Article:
The fourth day we had designated for Henningsvær, and when the rain came we decided to camp in a camping again instead of my a beach we had been recommended. We reached the camping just in time to set the tent up before the first Olympic game of women’s handball started, and I was extremely pleased that the camping had a TV. I am very passionate about this one specific sport, while anything else I care little about. After the game we ditched our baggage inside the tent and drove into Henningsvær, where we had a good pie, coffee and cake. On our way back to the camping we stopped at Rørvika beach, where we had thought to camp, and met a Dutch-Italian from last night’s camping place that my father had spoken with. He had found himself a beautiful camp spot and even had a fire going with a pot of hot water for tea. I gave him one of my Nescafé coffees to have in the morning, and he was thankful. We chatted for a bit and I took some photographs, then we went back to camp where we ate a little more and went to sleep.
The last day was a mixture of all of the previous ones, in a way. We cycled a few kilometres, part of it up a dirt road going up. On top we parked the bikes and hiked up our final mountain. The views were again amazing, and I was happy to have this final hike to end off our trip, which I had felt was becoming more about cycling than about hiking. The final stretch on the bike was the hardest, in a way, because I knew we were so close to the end. I felt a great sense of relief when we arrived at the final camping, a relief that overwhelmed my sadness over the adventure being nearly over. I always experience that my mentality about any trip is shaped by the length, and there is always a gratefulness when it’s over and I can return to my own bed, and rest my body and mind from all the impressions and the activity. I sometimes find that reality hard to face, because often I feel like my travels are the only thing I really have going for me and if I come to realise that I rejoice in leaving the road then what do I have? At the same time, a part of me knows that the road is not only awesome adventures, it is hard, and stressful, and tiring. I do not think that the longing for home ever appears prematurely when I travel, it is only towards the end. I think it is a good thing too, sometimes, that I can mix the sadness of leaving with a happiness for going home. That way, it is not so hard to get on the plane.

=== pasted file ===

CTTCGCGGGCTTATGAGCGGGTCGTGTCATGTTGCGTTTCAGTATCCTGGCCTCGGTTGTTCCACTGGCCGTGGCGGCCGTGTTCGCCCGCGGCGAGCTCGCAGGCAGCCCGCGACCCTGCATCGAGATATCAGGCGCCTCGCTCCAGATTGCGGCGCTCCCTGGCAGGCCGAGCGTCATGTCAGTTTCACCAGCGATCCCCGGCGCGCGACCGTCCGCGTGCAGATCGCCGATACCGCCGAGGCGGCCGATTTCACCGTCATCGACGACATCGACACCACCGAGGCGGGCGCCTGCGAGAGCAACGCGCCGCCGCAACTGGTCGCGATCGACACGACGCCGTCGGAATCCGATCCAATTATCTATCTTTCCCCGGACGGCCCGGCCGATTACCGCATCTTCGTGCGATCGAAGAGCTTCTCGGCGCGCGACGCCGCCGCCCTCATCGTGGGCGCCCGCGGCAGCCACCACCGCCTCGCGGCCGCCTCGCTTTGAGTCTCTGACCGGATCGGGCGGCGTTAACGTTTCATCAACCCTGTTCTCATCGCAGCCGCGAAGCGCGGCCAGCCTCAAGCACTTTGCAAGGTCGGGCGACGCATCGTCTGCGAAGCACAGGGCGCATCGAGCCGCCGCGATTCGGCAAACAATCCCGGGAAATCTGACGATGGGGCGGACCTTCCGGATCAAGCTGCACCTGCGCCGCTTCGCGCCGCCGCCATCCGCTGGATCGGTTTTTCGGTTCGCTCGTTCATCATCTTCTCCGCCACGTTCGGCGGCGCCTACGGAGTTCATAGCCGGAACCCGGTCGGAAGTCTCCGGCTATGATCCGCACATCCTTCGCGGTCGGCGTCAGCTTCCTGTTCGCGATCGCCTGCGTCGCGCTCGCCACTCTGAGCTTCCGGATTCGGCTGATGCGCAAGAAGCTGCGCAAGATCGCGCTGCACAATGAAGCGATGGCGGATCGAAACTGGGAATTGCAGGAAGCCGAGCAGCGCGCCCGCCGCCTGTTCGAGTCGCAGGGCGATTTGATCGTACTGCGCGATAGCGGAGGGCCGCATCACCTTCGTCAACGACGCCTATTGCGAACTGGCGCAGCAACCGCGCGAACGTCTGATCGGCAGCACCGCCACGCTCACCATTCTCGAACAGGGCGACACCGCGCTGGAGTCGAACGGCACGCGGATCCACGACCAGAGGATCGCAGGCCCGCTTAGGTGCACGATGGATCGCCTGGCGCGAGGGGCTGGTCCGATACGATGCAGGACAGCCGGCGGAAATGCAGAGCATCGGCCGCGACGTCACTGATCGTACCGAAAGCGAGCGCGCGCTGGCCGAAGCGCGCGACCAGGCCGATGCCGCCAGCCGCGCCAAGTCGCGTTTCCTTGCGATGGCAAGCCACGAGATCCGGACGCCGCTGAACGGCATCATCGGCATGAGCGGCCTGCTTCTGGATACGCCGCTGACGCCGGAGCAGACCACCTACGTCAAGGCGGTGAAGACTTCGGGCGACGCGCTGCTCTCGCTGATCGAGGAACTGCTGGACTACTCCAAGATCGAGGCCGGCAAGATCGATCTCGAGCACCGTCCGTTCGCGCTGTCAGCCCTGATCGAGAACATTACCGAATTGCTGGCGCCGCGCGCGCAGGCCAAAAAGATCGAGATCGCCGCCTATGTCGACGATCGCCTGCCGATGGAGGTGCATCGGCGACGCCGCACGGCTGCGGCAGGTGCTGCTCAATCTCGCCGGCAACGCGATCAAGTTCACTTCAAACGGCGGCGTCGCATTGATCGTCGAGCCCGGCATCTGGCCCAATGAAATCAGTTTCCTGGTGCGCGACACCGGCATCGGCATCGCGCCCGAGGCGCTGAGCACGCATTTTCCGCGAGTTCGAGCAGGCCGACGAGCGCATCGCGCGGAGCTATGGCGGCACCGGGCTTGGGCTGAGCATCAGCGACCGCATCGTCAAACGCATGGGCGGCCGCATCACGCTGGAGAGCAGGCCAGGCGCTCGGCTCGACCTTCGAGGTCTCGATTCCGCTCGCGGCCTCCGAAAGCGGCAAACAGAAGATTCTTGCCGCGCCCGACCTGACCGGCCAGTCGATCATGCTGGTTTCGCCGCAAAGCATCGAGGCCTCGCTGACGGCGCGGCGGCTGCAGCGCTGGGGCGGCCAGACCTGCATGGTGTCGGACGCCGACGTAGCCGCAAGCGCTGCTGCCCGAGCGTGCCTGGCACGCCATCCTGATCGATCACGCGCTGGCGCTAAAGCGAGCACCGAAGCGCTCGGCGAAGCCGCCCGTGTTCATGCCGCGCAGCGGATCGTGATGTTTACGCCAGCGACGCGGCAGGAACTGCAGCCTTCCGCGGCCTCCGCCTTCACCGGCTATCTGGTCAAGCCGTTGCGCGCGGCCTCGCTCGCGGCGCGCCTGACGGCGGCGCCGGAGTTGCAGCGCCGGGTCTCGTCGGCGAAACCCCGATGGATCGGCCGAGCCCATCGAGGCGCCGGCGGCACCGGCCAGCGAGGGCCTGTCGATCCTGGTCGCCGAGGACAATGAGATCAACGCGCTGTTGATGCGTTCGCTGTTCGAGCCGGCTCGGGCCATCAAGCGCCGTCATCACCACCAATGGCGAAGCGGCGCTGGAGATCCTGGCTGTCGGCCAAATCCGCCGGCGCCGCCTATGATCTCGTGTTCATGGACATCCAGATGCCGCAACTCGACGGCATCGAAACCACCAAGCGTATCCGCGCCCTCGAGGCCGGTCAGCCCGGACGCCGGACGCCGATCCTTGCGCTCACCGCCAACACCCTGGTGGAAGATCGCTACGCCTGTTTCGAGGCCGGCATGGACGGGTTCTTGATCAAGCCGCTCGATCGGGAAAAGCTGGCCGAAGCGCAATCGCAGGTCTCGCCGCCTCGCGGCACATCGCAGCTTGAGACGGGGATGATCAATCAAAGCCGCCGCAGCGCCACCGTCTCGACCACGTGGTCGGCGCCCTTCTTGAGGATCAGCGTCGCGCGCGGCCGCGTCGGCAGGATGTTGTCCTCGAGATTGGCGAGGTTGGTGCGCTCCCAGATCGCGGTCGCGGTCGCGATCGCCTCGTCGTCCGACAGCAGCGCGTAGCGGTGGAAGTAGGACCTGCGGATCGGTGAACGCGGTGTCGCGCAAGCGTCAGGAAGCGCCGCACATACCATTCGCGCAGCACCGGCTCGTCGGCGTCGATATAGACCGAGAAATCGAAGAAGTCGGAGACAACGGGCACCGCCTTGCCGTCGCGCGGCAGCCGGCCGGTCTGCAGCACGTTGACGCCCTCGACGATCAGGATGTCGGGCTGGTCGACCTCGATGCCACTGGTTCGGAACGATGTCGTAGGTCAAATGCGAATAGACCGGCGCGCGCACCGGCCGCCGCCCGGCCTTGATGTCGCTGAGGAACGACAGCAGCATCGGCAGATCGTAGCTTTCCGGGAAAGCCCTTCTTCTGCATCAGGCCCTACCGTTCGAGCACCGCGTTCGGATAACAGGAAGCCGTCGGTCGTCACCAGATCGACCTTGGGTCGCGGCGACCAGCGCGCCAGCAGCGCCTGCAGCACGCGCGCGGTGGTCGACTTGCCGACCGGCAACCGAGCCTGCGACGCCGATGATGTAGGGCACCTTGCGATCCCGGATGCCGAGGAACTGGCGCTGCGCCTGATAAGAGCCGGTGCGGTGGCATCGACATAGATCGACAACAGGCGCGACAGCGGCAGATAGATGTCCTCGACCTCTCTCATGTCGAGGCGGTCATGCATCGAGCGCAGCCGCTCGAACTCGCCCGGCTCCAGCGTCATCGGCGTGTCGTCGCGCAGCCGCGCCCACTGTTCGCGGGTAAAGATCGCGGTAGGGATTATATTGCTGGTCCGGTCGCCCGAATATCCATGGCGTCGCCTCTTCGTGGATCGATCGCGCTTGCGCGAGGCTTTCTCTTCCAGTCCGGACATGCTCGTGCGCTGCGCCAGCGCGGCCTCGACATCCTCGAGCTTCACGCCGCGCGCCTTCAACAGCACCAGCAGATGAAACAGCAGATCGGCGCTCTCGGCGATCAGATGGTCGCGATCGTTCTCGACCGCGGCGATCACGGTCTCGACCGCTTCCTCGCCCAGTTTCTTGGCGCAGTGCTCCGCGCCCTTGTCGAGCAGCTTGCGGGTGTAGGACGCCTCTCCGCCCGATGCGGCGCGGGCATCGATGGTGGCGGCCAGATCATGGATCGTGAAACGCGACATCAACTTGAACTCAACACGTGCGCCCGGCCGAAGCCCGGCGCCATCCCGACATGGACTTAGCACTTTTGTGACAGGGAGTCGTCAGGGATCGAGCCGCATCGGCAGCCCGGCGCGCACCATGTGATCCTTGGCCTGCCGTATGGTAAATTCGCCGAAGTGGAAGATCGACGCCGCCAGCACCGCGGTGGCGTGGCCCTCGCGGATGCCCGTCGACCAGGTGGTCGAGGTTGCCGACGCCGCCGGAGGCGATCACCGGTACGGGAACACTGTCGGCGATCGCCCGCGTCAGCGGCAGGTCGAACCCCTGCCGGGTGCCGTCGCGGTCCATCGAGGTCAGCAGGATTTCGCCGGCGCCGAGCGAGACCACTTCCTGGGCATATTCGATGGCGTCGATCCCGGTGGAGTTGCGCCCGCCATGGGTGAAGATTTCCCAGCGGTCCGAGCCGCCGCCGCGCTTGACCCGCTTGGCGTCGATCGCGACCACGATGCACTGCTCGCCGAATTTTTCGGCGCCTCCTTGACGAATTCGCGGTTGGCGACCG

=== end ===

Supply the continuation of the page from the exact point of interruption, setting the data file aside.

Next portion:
We woke up early the next morning to rain. We quickly packed the tent and cycled the final kilometres to the harbour in Svolvær, where we boarded the ferry going back to Bodø. Our flight was going later in the day, and my dad had arranged some meetings with his company’s offices in Bodø. I did a little bit of shopping and went back to my dad’s friends’ house and read some more. I finished The Rum Diary by Hunter S. Thompson, we ate dinner and went to the airport. On the plane back to Oslo I finished Harry Potter and The Cursed Child. Back home I stepped over the half-packed suitcase on my floor to reach my bed. The following day I was moving into the heart of Norway to start working at a hotel only 10 minutes outside the border of Rondane national park. As I fell asleep there was in me a sense of gratefulness for being able to see these beautiful parts of my home country, a great comfort from being off the bike and sleeping in my bed again, and a growing nervousness about moving someplace new all by myself.